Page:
In 2004, Planetary Society sponsored researcher Max Rocca reported discovery of what looked like a huge impact structure in Colombia by using Landsat images like the one shown here. Evidence continues to pile up that this structure, now called the by some permutation of the words Rio Vichada Impact Structure, is indeed the largest impact structure in South America.
A publication earlier this by Orlando Hernandez et al. from Universidad Nacional de Bogota in the Boletin de Geologia adds more evidence in the form of gravity and magnetic field studies. Their findings are consistent with a 2 ring impact structure with one ring at a diameter of about 30 km and one at about 50 km. Indications of these can be seen in the image, but the gravity and magnetic data give a probe into the structure of the subsurface. What they find is consistent with impact. They also find blocks that may be ejecta, and faults that appear to be associated with the impact rings. The full paper with all the gory detail is here (8MB PDF). It also includes some images on the ground in the area.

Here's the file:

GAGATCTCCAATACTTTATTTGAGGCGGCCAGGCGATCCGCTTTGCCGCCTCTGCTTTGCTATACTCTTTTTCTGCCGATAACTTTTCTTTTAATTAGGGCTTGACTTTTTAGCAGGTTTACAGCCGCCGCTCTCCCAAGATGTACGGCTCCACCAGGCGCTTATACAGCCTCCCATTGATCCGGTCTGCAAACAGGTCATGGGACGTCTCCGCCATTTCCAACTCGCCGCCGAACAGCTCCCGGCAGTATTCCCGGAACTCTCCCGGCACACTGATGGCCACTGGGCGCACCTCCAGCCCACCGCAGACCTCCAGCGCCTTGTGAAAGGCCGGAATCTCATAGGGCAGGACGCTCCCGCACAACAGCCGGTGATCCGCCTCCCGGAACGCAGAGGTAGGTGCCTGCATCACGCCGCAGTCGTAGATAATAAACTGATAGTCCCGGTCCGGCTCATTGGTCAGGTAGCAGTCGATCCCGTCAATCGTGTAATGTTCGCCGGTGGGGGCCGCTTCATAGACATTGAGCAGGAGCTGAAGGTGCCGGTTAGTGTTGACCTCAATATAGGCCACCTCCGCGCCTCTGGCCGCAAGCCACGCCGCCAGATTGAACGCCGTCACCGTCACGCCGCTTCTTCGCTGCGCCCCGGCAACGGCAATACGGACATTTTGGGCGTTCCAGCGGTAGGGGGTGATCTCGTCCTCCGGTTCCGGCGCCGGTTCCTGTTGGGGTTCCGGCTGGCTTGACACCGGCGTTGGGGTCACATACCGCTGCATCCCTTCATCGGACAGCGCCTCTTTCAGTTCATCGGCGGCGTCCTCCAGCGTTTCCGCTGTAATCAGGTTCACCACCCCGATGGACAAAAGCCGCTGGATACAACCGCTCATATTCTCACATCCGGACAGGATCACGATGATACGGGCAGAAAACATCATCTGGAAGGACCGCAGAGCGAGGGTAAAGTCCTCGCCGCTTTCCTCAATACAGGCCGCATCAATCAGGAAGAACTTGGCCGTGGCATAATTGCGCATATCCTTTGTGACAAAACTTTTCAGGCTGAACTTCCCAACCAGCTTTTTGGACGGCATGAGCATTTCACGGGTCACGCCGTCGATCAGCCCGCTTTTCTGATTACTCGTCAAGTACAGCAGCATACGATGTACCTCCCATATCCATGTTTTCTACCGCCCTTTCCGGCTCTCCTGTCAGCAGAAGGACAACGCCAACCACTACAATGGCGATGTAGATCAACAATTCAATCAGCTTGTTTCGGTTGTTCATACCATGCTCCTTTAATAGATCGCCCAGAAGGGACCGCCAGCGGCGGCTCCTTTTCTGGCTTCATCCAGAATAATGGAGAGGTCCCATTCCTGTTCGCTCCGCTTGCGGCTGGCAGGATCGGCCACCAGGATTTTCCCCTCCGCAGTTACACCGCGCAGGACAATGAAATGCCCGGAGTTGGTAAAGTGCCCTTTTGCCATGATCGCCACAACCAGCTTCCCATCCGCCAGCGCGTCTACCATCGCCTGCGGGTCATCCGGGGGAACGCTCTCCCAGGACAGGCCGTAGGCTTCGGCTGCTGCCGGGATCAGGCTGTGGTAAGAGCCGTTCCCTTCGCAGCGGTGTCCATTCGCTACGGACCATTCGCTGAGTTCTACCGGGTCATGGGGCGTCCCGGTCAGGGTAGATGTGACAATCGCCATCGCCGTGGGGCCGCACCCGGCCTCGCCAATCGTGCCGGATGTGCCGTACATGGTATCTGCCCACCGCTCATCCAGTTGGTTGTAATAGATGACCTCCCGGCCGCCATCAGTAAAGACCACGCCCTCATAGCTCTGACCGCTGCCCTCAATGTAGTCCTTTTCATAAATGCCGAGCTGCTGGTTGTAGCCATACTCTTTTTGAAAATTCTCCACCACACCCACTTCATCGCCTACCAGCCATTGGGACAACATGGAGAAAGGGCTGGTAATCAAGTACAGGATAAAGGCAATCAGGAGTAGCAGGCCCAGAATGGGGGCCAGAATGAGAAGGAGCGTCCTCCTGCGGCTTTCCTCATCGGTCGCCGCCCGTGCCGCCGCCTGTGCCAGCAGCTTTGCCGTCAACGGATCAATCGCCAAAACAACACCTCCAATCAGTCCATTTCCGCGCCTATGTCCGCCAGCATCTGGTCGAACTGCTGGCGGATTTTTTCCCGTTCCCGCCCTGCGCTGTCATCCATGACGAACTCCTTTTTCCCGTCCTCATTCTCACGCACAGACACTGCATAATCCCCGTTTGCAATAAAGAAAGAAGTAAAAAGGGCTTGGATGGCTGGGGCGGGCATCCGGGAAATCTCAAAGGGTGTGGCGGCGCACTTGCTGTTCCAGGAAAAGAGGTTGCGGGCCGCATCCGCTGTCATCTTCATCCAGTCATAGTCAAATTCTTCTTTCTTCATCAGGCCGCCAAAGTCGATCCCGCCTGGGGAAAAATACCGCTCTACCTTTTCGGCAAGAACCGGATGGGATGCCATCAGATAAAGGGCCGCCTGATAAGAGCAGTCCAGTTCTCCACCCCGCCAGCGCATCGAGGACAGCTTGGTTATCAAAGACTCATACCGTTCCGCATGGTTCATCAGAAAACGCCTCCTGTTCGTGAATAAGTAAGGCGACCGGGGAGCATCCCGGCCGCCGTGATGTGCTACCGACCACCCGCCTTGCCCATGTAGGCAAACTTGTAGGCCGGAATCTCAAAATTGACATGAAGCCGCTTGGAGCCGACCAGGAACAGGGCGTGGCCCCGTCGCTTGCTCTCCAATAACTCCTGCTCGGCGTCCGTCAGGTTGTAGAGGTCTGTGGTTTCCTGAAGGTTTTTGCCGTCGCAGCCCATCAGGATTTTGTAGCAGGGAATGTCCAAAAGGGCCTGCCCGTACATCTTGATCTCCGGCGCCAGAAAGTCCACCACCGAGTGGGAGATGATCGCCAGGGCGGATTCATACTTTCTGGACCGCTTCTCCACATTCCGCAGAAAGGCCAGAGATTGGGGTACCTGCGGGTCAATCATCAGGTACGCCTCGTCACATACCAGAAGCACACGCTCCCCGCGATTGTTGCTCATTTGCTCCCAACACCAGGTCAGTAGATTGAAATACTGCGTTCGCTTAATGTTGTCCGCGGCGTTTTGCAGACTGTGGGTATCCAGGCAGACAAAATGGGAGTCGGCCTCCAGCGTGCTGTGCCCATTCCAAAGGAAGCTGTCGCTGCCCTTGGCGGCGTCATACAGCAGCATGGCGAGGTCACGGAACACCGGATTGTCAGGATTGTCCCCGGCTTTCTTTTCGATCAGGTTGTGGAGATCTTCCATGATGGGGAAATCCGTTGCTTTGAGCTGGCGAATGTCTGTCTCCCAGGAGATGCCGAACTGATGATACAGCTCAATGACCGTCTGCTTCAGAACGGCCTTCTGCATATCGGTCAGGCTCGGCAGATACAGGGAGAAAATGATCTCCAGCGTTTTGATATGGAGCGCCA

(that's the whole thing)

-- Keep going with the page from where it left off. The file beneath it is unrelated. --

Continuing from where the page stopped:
Vichada isn’t yet a fully confirmed impact structure, but the case is certainly getting stronger. Meanwhile, Max continues to find other possible impact structures, and a variety of scientists in a number of countries are following up. I’ll keep you posted. The more we learn of impact into Earth in the past, the more we learn about impact populations and the threat of future impacts.
The Threat Is Real
And the answer is science … powered by you! As a Planetary Society supporter, you’re part of our mission to defend Earth from the only large-scale disaster we can prevent—an asteroid or comet impact. With a gift of any amount, you can help decrease the risk of Earth being hit.Defend Earth